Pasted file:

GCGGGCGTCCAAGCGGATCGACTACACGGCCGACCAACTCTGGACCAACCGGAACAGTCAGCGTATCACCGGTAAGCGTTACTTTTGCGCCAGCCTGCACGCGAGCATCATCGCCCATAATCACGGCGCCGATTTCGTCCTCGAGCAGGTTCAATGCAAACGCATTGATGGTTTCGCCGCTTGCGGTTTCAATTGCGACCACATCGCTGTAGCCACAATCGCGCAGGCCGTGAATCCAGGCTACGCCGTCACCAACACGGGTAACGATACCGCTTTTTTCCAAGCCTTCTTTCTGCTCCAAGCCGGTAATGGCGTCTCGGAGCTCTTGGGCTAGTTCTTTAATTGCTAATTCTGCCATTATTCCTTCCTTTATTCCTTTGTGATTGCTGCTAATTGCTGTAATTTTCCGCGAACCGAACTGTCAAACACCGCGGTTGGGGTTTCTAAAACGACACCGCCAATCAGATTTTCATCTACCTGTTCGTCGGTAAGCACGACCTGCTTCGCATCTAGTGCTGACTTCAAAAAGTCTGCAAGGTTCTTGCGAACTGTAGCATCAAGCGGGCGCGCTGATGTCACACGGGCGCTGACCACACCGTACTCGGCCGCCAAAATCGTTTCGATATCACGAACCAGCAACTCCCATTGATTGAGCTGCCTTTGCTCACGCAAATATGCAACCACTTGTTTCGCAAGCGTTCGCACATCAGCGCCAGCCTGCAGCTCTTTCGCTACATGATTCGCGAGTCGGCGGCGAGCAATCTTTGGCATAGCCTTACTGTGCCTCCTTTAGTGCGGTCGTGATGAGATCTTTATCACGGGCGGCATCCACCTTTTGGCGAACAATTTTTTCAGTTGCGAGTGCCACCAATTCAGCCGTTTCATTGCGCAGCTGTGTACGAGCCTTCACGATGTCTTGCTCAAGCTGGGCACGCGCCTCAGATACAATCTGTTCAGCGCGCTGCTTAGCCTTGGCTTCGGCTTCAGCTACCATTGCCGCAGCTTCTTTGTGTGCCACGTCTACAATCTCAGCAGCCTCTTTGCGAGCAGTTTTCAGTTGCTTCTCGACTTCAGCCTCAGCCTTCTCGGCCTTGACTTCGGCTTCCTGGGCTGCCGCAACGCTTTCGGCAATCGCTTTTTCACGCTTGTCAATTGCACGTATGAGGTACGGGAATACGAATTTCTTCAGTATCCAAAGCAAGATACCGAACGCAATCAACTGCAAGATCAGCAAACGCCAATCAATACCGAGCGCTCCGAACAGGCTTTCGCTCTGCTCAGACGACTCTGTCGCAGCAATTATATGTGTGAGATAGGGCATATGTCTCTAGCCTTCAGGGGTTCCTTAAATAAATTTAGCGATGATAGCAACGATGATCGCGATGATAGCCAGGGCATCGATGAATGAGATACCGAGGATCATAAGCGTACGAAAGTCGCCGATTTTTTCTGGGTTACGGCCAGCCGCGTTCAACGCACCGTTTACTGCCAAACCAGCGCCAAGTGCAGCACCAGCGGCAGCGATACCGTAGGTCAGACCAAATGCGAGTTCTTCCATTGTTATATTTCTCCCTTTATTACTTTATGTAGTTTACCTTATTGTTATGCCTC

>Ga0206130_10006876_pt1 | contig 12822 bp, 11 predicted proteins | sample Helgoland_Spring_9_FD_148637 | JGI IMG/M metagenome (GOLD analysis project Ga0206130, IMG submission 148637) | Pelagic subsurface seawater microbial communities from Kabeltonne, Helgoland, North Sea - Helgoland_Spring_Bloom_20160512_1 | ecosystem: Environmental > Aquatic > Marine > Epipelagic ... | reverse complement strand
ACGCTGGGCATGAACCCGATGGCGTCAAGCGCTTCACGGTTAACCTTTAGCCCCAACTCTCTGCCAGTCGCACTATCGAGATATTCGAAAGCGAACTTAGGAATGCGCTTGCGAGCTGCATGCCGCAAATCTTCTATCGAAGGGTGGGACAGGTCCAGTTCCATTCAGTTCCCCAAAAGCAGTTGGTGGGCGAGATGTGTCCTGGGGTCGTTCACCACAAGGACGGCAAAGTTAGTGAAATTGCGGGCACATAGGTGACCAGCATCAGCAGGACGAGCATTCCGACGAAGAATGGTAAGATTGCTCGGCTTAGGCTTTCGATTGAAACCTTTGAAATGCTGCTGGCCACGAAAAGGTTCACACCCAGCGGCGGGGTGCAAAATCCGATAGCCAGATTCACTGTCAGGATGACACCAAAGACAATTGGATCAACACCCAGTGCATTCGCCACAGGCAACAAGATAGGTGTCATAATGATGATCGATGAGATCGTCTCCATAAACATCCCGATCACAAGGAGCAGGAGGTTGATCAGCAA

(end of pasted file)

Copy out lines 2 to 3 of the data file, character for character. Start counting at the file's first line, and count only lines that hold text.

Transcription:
>Ga0206130_10006876_pt1 | contig 12822 bp, 11 predicted proteins | sample Helgoland_Spring_9_FD_148637 | JGI IMG/M metagenome (GOLD analysis project Ga0206130, IMG submission 148637) | Pelagic subsurface seawater microbial communities from Kabeltonne, Helgoland, North Sea - Helgoland_Spring_Bloom_20160512_1 | ecosystem: Environmental > Aquatic > Marine > Epipelagic ... | reverse complement strand
ACGCTGGGCATGAACCCGATGGCGTCAAGCGCTTCACGGTTAACCTTTAGCCCCAACTCTCTGCCAGTCGCACTATCGAGATATTCGAAAGCGAACTTAGGAATGCGCTTGCGAGCTGCATGCCGCAAATCTTCTATCGAAGGGTGGGACAGGTCCAGTTCCATTCAGTTCCCCAAAAGCAGTTGGTGGGCGAGATGTGTCCTGGGGTCGTTCACCACAAGGACGGCAAAGTTAGTGAAATTGCGGGCACATAGGTGACCAGCATCAGCAGGACGAGCATTCCGACGAAGAATGGTAAGATTGCTCGGCTTAGGCTTTCGATTGAAACCTTTGAAATGCTGCTGGCCACGAAAAGGTTCACACCCAGCGGCGGGGTGCAAAATCCGATAGCCAGATTCACTGTCAGGATGACACCAAAGACAATTGGATCAACACCCAGTGCATTCGCCACAGGCAACAAGATAGGTGTCATAATGATGATCGATGAGATCGTCTCCATAAACATCCCGATCACAAGGAGCAGGAGGTTGATCAGCAA